So, what can you say or write instead on using the word confidential?
      • Say we will be "discreet", or
      • We will only share on a "need to know basis"
In addition, Julie mentioned an example of a time she was conducting training when someone in the room asked for a definition of an inappropriate behavior.  She redirected the question to make a point about how managers need to be constantly vigilant about what is discussed in the workplace while another manager got up and demonstrated the inappropriate behavior in front of the whole group.  She politely took the person to the side to have a private conversation about how inappropriate her demonstration was and how that type of reaction and attitude is exactly what they are trying to avoid in the workplace.  I can't tell you how many times employees and managers have taken pot shots at some of the main points of a harassment awareness training I was conducting.  What a great lesson on how to deal with those outbursts. 

Constant vigilance and awareness of surroundings was a key suggestions Julie shared.  As an example: she mentioned the timely resignation of Steve Wynn, Chairman & CEO, of Wynn Resorts and Wynn Macua due to sexual misconduct allegations he denies.  This occurred after we set sail from Fort Lauderdale.  It seems something about this topic is coming out weekly these days.  It's sad that it's not a surprise.  

Continue to educate staff and management about the importance of this topic from a risk management standpoint.  Most importantly, prevention is key and communication is key to prevention.

Finally, I should mention that Julie's employer where she is Partner, Graydon was one of the sponsors for #HRCruise2018 - thank you Graydon & Julie!


Tuesday, February 6, 2018

Workplace Wellness Takes SAIL

It's Showtime at sea for attendees of the 1st Annual #HRCruise heading to Haiti and Jamaica.  After a great opening session by Greg Hawks, the first session of the week began with Brad and Suzanna Cooper with US Corporate Wellness.  They have walked attendees through a well thought out, detailed and thoughtful presentation about what corporate wellness should look like.  In my experience wellness programs have been very narrowed.  For example, when I first started my career, there was a $100 prize for the employee who lost the greatest percentage of weight.  I was only 23 at the time without a great deal of other influences buying for my time.  It was a cinch.  I won! I went out and bout a brand new suit to wear to work with my winnings.  I was excited, proud and focused.  I had willpower.

However, the wellness program was only focused on one thing, weight loss. A strategically planned program will consider so much more like smoking, stress, spirit, mental, physical, exercise, sleep, and so much more.  Sleep today is a huge thing for me.  The light bulb when off when I heard Brad say that without a good nights sleep, I have over a 40% chance of eating junk food in the afternoon.  He was right, I know what I need to eat or drink.  I am a Weight Watcher (recently rejoined) for gods sake.  I know I don't get good sleep and knowing this helps me understand at least one reason why I am constantly sabotaging my success towards my weight loss goal.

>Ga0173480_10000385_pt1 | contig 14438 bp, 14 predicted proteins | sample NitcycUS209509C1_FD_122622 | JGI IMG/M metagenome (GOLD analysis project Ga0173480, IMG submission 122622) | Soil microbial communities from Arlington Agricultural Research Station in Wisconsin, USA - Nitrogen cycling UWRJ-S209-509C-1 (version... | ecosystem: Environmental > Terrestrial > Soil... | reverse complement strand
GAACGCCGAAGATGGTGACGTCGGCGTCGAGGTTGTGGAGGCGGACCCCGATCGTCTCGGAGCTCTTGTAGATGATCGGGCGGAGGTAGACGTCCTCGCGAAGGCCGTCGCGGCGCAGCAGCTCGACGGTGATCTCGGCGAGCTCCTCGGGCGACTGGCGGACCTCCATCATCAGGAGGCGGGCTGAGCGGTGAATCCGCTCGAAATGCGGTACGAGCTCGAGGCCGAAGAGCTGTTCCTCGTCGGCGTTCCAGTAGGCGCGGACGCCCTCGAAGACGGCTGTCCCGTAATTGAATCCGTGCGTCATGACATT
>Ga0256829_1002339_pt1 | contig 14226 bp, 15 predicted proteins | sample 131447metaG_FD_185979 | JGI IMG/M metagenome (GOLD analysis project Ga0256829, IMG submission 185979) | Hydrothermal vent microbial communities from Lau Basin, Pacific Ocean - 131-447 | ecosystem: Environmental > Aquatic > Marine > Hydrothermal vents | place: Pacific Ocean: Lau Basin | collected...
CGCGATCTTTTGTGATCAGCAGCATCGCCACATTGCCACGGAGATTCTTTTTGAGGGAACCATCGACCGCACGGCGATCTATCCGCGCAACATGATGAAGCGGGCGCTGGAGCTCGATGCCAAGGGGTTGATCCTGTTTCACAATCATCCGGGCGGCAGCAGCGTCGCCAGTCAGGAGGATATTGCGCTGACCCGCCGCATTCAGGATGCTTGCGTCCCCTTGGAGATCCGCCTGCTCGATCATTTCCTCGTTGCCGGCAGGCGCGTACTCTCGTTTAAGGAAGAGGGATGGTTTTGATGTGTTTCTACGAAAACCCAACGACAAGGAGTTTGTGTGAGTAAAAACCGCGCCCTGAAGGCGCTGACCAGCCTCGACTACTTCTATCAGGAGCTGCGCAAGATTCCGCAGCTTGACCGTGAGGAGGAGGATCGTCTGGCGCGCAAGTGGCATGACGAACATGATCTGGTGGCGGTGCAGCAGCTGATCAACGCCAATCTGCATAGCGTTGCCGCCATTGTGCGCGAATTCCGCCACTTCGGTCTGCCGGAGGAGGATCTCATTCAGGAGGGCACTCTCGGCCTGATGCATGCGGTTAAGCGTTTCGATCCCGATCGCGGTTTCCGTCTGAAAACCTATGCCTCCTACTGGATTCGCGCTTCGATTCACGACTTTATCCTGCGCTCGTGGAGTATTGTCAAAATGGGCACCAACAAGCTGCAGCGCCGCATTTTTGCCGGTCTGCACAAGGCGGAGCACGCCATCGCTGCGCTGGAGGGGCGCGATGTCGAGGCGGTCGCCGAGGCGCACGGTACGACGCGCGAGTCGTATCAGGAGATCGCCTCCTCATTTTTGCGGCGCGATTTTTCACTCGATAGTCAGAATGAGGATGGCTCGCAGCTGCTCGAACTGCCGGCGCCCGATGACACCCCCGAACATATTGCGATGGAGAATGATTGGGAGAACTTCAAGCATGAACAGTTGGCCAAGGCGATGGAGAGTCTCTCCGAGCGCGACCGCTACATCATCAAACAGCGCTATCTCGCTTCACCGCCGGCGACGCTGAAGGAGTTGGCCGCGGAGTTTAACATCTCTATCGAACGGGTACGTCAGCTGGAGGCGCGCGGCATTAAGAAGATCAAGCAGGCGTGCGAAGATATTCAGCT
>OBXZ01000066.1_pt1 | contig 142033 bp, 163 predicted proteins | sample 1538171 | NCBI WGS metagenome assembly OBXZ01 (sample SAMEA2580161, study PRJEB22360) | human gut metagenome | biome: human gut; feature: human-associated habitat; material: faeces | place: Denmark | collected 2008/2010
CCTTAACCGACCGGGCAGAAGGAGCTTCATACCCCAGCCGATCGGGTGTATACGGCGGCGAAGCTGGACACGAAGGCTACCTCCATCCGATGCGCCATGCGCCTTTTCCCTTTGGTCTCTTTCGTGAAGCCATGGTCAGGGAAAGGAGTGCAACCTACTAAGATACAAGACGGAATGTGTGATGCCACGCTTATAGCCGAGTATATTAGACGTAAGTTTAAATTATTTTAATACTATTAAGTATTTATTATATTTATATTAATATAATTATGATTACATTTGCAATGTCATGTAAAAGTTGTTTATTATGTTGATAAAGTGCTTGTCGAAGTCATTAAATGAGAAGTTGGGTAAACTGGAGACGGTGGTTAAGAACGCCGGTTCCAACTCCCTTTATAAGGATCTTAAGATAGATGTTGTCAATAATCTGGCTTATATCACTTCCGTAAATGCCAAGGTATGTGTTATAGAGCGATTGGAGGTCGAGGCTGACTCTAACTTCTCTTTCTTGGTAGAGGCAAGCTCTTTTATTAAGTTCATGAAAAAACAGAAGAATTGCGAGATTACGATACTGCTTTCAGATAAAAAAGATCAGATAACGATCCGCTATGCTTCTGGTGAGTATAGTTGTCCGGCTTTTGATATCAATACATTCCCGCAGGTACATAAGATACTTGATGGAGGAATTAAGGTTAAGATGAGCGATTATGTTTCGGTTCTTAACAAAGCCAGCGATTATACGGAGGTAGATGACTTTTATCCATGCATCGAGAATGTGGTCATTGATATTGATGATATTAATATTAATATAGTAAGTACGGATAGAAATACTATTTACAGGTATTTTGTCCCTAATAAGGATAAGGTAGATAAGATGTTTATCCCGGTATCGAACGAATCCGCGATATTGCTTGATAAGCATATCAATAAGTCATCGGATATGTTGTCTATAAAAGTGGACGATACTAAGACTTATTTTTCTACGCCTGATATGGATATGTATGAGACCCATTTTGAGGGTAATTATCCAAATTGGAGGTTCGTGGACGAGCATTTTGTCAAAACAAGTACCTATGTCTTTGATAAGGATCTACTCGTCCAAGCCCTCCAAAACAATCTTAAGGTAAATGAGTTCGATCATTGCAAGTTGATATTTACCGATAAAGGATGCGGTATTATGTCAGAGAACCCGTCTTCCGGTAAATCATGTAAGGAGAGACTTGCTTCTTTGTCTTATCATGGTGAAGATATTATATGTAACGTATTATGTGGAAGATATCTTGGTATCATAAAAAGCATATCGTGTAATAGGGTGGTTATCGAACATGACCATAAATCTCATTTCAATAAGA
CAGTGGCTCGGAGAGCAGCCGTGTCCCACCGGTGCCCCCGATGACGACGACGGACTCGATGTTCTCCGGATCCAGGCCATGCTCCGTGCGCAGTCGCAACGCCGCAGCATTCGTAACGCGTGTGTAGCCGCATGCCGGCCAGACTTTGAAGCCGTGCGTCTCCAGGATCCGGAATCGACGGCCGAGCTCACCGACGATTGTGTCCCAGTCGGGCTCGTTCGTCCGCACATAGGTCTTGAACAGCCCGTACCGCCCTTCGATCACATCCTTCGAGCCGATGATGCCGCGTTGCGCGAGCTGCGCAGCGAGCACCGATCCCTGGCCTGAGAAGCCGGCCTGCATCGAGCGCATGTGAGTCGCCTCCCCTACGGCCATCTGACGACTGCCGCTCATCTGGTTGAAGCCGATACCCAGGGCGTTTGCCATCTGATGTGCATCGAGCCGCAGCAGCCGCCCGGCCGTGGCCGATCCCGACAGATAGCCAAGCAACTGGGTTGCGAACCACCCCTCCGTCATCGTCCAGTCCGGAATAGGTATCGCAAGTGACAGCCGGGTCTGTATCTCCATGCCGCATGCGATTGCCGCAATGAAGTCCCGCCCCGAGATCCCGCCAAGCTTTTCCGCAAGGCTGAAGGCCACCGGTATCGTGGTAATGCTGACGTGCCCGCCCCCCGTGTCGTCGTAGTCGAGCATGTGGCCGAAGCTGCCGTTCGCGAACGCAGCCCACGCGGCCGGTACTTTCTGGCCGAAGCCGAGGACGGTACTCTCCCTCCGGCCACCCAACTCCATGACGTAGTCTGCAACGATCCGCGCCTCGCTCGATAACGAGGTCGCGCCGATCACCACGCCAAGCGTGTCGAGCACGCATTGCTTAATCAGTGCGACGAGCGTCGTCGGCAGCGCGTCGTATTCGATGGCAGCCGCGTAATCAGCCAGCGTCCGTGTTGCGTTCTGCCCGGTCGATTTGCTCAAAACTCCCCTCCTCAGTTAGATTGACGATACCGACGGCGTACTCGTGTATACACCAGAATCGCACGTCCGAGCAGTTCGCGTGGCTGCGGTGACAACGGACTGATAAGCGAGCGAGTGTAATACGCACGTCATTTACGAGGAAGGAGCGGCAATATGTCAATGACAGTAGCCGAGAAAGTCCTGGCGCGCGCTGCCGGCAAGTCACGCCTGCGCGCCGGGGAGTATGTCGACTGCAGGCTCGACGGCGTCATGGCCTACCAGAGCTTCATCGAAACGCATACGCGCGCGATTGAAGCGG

There are so many other great takeaways from this great speaking duo and as I write this blog post, brad asked everyone starting with me to speak out about their one takeaway.  So I typed them up for your to review here. 

Takeaways from the attendee's: 
  • Increase communication of wellness initiative as an ongoing process
  • Tailor your message to your audience such as generation ally different employees
  • Creating lasting and meaning full change in wellness - not a one time shot like my personal example above
  • Try-in, Buy-in ~ Let employees try something to help
  • Focus on the individual - one size does not fit all
  • Tracking what I want to be a year from now and track progress towards that goal
  • Scarlett Letter - you don't have to be perfect on your wellness journal
  • Corporate Social Responsibility tie into wellness
  • Even if your good about exercise in the morning but sit a lot at work doesn't give you a free pass
  • Never use any phone sitting down - get up and move
  • Being intentional
  • Maslow's Hierarchy of needs - Top is now Social Media
  • You are all so sexy, I want to be you!
  • It's just not fitness and food...it's about so much more like Financial Wellness
  • Create ways to have impact without intrusion
  • Mini SWOT analysis of individual company specific wellness programs
  • Wellness Wheel
  • Traveling trophy in the office when teams win challenges
  • Utilization Review of programs 
  • Wellness coaching & EAPs
It's showtime! What are you going to do to improve your overall wellness program?

Thanks for the corporate sponsor of this event which can actually be a great incentive option for wellness programs: Corporate Traditions - a company that allows you to let your employees pick their favorite gifts.

#HRCruise2018

Monday, January 15, 2018

Bereavement Leave FAILs When it Comes to Flexibility

The following was originally posted on the WomenofHR site on 7/14/15. I am reposting here because I will be referring to it in upcoming presentation where I have done some additional research around this topic of Bereavement Leave. My mission is to change the minds of management around the world to improve their culture so that employees feel more comfortable taking the time off they need to "do the work" as you will see in my story below as well as "grieve" which is not a simple 3-5 day process! More to come on this topic in upcoming posts. Thank you in advance for reading and sharing!

Bereavement Leave Fail from Women of HR